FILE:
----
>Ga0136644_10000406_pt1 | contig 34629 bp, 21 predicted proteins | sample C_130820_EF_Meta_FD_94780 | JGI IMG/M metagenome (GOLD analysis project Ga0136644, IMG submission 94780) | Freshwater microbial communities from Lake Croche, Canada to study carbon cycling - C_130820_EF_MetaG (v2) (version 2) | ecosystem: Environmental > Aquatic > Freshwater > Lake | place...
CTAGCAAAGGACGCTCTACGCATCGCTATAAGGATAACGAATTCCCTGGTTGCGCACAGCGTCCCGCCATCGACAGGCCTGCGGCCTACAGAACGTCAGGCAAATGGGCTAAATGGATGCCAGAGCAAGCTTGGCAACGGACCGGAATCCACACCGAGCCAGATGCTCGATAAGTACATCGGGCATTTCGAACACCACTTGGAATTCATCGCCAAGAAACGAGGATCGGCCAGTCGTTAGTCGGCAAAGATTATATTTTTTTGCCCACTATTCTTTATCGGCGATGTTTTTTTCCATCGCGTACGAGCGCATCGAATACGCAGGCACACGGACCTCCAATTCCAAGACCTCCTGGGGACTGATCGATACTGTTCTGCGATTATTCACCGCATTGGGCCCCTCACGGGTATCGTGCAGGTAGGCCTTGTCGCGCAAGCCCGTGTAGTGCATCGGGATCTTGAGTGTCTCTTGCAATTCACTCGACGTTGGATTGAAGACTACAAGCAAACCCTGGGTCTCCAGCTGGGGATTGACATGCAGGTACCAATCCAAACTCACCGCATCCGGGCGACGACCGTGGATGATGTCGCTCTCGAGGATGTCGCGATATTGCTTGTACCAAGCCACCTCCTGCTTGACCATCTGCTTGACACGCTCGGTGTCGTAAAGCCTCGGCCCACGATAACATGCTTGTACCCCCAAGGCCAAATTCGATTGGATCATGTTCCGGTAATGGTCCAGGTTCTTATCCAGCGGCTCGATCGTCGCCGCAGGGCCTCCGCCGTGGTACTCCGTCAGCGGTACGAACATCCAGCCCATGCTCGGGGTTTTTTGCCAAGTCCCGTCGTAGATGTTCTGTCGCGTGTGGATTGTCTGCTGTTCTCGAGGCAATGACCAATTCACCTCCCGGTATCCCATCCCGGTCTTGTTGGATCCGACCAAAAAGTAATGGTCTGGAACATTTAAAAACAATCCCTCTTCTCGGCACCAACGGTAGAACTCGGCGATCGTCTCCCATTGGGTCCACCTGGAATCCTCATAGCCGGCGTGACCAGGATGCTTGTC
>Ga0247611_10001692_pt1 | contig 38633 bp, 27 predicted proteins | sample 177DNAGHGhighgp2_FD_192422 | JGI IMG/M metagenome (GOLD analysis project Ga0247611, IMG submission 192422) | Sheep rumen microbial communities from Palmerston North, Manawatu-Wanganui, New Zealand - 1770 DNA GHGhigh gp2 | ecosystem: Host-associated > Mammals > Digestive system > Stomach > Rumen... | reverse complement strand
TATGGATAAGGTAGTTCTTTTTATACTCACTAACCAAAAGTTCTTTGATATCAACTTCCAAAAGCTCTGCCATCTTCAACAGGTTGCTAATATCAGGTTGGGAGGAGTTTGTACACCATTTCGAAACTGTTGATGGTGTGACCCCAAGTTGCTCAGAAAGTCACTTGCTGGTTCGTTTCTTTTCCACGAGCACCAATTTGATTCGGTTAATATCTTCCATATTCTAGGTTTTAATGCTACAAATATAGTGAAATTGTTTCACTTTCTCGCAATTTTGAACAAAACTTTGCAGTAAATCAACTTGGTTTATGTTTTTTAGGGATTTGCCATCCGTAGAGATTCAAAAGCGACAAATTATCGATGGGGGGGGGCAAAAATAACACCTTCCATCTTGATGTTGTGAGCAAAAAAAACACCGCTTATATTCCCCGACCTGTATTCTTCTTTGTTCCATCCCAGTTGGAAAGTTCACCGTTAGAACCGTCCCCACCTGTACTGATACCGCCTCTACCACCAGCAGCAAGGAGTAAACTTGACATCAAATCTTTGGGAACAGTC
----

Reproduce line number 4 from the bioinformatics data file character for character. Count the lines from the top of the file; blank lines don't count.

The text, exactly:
TATGGATAAGGTAGTTCTTTTTATACTCACTAACCAAAAGTTCTTTGATATCAACTTCCAAAAGCTCTGCCATCTTCAACAGGTTGCTAATATCAGGTTGGGAGGAGTTTGTACACCATTTCGAAACTGTTGATGGTGTGACCCCAAGTTGCTCAGAAAGTCACTTGCTGGTTCGTTTCTTTTCCACGAGCACCAATTTGATTCGGTTAATATCTTCCATATTCTAGGTTTTAATGCTACAAATATAGTGAAATTGTTTCACTTTCTCGCAATTTTGAACAAAACTTTGCAGTAAATCAACTTGGTTTATGTTTTTTAGGGATTTGCCATCCGTAGAGATTCAAAAGCGACAAATTATCGATGGGGGGGGGCAAAAATAACACCTTCCATCTTGATGTTGTGAGCAAAAAAAACACCGCTTATATTCCCCGACCTGTATTCTTCTTTGTTCCATCCCAGTTGGAAAGTTCACCGTTAGAACCGTCCCCACCTGTACTGATACCGCCTCTACCACCAGCAGCAAGGAGTAAACTTGACATCAAATCTTTGGGAACAGTC